Live Nation Entertainment, Inc. continued to pare losses in the first quarter of 2014, reporting a net loss of $32.4 million against a loss of $63.2 million in Q1, 2013. Overall revenue at the company was up by 8% to $1.13 billion in the first quarter of 2014 from $923.70 million a year ago, and free cash flow was up to $34 million for the quarter, an improvement of 138% from Q1 2013.
Breaking down the numbers, Live Nation saw strong performance in their concerts division, with attendance up by 11% globally and revenue up by 29% over the same period in 2013. Live Nation attributed this to improved profitability from the arena activity in Europe, ticket pricing initiatives in North America and the increased global touring activity.
Live Nation's ticketing division revenue was up by 9% against last year, with the improved results largely due to higher ticket sales for concert events in North America and Europe. Overall, the total number of tickets sold during the quarter increased 2.5%.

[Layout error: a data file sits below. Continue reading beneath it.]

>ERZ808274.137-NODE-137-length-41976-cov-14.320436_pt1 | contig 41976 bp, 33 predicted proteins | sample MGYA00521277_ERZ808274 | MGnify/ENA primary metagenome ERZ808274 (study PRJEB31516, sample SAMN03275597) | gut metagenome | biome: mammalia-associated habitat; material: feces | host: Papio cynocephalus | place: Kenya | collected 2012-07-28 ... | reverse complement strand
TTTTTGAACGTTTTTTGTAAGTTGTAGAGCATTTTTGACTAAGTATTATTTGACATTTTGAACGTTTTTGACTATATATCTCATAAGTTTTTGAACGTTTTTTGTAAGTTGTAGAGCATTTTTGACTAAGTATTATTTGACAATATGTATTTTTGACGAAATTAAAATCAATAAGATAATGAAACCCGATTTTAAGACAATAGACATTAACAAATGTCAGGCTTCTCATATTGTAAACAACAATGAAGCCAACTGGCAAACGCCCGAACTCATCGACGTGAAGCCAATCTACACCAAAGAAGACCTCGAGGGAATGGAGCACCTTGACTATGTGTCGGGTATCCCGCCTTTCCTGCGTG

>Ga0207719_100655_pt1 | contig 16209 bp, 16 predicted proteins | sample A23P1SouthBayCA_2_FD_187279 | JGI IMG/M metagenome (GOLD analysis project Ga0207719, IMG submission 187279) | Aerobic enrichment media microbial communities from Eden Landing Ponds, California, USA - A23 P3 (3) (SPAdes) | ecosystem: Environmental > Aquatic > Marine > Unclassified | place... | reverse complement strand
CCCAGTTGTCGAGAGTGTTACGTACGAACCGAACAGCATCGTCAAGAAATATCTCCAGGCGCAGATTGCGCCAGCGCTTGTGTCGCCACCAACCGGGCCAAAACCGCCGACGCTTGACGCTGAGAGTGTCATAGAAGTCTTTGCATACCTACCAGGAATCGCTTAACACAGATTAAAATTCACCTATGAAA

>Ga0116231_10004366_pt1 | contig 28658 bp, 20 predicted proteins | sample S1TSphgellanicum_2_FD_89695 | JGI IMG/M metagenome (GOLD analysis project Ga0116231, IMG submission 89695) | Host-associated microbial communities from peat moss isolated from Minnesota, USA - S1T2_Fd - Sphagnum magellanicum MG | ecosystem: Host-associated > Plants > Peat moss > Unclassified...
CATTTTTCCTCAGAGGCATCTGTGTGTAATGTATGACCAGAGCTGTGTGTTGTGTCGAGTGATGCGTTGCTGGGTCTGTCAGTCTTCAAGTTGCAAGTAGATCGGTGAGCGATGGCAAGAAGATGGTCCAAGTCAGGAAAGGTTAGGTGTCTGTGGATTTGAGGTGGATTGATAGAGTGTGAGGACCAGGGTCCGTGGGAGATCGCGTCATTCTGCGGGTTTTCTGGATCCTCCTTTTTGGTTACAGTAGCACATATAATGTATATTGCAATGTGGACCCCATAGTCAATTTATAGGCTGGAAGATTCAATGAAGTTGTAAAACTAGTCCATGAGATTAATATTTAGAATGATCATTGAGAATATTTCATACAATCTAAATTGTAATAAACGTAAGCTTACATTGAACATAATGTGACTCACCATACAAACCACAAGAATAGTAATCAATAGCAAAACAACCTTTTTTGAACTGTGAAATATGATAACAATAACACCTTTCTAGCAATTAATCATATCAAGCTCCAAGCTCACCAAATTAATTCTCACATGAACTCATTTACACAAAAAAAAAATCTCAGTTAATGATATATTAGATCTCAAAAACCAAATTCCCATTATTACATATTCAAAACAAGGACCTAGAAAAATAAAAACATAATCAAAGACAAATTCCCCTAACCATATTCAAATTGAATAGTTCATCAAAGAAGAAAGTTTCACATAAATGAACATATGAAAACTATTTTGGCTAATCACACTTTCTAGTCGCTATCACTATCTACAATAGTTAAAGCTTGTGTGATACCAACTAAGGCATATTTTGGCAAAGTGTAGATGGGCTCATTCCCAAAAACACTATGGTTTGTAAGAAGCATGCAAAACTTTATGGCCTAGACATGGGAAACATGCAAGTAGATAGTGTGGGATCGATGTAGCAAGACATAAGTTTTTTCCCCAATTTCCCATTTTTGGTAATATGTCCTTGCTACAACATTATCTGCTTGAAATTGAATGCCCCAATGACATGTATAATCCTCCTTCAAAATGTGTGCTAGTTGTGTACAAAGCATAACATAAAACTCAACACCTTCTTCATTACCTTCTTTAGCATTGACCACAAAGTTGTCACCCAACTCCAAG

Live Nation's Artist Management unit, Artist Nation, was also in the black for the quarter, with revenue increased 44% for the quarter as compared to last year primarily due to higher management income and merchandise sales. Overall, the unit posted an adjusted operating income of $5.1 million for the quarter.
Sponsorship & Advertising posted gains as well, with revenue up by 13% over the same quarter in 2013. The company attributed the gains to higher sponsorship revenue generated from new clients and growth in online advertising.
"Given our momentum coming out of 2013, our strong early success with the first quarter and solid leading indicators for the year, I am confident that in 2014 we will deliver our fourth consecutive year of revenue, AOI and free cash flow growth; grow the profitability of each of our businesses; stay on track to deliver our 2015 financial plans; and operationally continue to invest in and build all of our businesses to drive continued growth," said Live Nation CEO Michael Rapino in a statement. - Staff Writers